Wilson had written an op-ed piece for The New York Times in which he challenged Bush's claim in his 2003 State of the Union that Iraq was trying to buy uranium from the African nation of Niger.

Before the war, Wilson had made a fact-finding trip to the African country at the request of the CIA, where his wife worked on matters regarding weapons of mass destruction, according to court testimony. He said he had found no evidence of Bush's claim.

Libby said Wilson was given the assignment to go to Niger by his wife, according to Fleischer.
The Wilsons filed a federal lawsuit last year alleging a conspiracy to expose Mrs. Wilson's classified CIA job to reporters to punish Mr. Wilson for questioning the administration's rationale for invading Iraq.

Defense challenges Fleischer
Under cross-examination by Libby's attorney, Fleischer admitted he could not remember whether Libby called Wilson's wife by name.

"On the name piece, I think he told me the name," Fleischer said.
"But you can't be certain of that," defense attorney William Jeffress prodded.
"With absolute certainty, no," Fleischer replied.
Jeffress also picked at a discrepancy in Fleischer's testimony.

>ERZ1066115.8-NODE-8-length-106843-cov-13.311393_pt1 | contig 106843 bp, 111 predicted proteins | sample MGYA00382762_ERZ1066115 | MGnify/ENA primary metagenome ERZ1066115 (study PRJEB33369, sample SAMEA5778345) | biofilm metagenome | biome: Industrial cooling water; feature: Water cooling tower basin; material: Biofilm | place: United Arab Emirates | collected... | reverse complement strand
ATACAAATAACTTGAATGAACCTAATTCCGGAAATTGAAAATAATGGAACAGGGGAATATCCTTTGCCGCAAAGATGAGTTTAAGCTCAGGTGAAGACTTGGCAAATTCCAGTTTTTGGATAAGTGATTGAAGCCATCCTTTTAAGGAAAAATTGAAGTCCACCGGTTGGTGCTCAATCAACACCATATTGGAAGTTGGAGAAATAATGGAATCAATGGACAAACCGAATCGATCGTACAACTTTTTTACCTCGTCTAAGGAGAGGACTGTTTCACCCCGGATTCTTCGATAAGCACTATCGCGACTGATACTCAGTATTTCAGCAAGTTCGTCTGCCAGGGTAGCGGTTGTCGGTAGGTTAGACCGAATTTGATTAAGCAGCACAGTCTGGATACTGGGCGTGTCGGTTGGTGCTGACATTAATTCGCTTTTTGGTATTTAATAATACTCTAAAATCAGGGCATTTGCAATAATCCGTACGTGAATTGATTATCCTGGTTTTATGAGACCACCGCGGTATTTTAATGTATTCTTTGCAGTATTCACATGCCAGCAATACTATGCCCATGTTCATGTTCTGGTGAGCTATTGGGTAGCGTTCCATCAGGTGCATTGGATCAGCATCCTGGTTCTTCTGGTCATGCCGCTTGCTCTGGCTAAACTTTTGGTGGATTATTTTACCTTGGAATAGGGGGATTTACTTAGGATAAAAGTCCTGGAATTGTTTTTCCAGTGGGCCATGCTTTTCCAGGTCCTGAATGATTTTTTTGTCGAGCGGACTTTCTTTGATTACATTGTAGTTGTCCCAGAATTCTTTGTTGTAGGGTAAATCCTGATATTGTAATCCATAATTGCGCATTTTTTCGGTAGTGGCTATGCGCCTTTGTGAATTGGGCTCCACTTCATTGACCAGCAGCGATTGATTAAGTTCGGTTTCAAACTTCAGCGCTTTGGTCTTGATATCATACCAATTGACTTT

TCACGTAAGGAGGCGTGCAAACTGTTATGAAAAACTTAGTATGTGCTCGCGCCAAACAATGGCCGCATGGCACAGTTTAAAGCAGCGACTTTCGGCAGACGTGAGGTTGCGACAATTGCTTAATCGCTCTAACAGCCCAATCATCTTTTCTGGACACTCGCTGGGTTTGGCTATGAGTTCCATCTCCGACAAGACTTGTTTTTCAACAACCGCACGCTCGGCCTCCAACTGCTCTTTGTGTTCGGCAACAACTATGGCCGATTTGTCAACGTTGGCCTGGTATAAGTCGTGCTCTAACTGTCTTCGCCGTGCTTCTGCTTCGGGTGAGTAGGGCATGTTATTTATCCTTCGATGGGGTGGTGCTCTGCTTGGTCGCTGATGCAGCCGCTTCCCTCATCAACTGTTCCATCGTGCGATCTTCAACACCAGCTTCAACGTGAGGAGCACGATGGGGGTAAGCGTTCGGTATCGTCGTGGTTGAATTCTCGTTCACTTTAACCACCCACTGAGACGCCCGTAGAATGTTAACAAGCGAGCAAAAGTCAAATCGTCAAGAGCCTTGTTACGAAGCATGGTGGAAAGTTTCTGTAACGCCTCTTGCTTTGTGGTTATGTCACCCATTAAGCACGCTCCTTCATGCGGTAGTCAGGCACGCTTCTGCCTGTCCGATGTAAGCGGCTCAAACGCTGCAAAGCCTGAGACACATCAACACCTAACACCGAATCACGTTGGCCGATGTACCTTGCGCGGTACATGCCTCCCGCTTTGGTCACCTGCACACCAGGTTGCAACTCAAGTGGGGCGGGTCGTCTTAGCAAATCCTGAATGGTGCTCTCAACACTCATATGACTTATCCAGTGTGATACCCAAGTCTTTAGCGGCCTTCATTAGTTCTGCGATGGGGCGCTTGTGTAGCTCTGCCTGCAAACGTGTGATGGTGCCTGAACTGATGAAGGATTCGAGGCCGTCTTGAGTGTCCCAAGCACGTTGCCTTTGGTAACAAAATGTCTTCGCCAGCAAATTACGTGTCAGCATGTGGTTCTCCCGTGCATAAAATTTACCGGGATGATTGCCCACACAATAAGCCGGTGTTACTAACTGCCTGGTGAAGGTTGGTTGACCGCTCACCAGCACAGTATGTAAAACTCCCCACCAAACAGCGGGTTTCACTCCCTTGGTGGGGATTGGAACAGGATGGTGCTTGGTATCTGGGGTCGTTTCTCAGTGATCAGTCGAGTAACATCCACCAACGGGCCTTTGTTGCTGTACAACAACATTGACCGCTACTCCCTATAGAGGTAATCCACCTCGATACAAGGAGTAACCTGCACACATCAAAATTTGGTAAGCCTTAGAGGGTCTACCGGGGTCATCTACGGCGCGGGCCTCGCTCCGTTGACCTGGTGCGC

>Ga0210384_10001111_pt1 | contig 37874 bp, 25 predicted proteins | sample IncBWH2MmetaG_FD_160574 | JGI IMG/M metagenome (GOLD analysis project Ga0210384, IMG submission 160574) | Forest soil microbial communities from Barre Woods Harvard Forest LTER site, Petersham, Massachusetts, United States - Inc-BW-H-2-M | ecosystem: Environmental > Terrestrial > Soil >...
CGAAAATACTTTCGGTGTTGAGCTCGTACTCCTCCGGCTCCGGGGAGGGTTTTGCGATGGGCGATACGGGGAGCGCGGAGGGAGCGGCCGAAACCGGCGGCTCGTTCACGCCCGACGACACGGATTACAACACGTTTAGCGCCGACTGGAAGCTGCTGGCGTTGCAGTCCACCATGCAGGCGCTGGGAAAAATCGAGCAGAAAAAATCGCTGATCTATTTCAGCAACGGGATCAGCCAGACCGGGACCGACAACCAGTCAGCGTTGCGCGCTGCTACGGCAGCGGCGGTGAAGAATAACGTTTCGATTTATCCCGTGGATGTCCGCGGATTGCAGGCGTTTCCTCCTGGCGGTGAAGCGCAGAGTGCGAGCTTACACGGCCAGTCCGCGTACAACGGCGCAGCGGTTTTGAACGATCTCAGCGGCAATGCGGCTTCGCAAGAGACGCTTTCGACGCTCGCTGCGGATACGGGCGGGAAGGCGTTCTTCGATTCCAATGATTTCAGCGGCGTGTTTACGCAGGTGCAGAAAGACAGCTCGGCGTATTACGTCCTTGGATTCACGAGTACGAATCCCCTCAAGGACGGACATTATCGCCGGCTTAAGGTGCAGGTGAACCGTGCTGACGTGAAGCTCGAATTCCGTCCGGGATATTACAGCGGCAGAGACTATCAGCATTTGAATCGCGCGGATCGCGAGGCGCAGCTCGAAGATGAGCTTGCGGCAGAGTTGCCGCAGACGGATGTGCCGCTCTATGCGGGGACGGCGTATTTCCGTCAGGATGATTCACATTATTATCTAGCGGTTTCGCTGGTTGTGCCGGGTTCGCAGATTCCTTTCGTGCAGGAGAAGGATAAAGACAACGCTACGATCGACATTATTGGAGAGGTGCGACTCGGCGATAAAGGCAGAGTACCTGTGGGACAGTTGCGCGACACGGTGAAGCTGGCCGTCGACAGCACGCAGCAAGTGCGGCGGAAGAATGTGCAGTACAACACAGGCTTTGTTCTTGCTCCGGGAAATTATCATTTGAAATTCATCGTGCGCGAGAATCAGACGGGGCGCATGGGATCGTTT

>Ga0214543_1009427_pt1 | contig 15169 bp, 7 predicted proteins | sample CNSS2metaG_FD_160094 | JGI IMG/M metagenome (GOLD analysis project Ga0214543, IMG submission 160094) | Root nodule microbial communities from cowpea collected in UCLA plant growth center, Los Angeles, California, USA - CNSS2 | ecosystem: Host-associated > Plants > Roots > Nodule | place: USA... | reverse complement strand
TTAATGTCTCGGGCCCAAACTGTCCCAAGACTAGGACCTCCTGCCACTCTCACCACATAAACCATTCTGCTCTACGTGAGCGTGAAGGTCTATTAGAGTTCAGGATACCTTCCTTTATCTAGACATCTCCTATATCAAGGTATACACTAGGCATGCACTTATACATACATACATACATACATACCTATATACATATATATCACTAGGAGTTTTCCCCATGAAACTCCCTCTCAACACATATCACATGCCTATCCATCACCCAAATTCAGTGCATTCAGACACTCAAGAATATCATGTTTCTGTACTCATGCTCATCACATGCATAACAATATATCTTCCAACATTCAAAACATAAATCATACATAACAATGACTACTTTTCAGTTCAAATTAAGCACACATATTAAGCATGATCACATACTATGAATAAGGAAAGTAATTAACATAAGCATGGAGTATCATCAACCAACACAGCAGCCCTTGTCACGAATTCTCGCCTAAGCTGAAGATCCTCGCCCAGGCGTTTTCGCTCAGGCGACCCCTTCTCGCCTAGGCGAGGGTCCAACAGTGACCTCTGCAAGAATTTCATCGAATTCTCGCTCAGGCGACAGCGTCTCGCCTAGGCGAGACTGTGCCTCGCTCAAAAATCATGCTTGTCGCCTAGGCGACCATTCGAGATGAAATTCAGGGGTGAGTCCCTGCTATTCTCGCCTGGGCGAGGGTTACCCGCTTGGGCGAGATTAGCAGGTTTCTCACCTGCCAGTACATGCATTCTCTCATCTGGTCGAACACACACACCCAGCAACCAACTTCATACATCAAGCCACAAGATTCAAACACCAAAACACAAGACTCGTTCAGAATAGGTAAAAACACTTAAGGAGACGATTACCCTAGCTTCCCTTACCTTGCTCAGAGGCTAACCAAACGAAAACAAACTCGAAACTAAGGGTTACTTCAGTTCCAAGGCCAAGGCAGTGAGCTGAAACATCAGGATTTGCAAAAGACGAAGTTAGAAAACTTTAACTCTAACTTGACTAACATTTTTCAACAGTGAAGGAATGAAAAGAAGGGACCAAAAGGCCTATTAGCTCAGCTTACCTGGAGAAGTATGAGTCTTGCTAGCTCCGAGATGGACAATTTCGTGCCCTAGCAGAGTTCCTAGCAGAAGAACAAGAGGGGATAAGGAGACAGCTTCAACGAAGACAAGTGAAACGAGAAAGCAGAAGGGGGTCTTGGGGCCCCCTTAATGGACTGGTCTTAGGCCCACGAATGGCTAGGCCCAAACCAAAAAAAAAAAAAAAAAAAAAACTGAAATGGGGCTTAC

In questioning about a CIA report on Wilson's trip to Niger, Fleischer said the report referred to the former ambassador by name.

When confronted with an assertion the report included no such reference, Fleischer testified that perhaps the name was in the redacted portion not available at the trial.

Jeffress then said, "The blacked-out portions of the report do not contain Mr. Wilson's name." Fitzgerald agreed with Jeffress.

Fleischer testified that because Libby didn't tell him that Valerie Wilson's identity was classified, he passed the disclosure off as inside Washington gossip.

"My thought was nepotism," Fleischer said. "Somebody got a job because of a family member's position."
Prosecutors had sought to inoculate Fleischer against attacks on his credibility by having him first describe to jurors details of a grant of immunity he received before testifying.

"My understanding is that I could not be prosecuted for what I did with the information that was provided [by Libby] but could if my statements were untruthful," Fleischer said.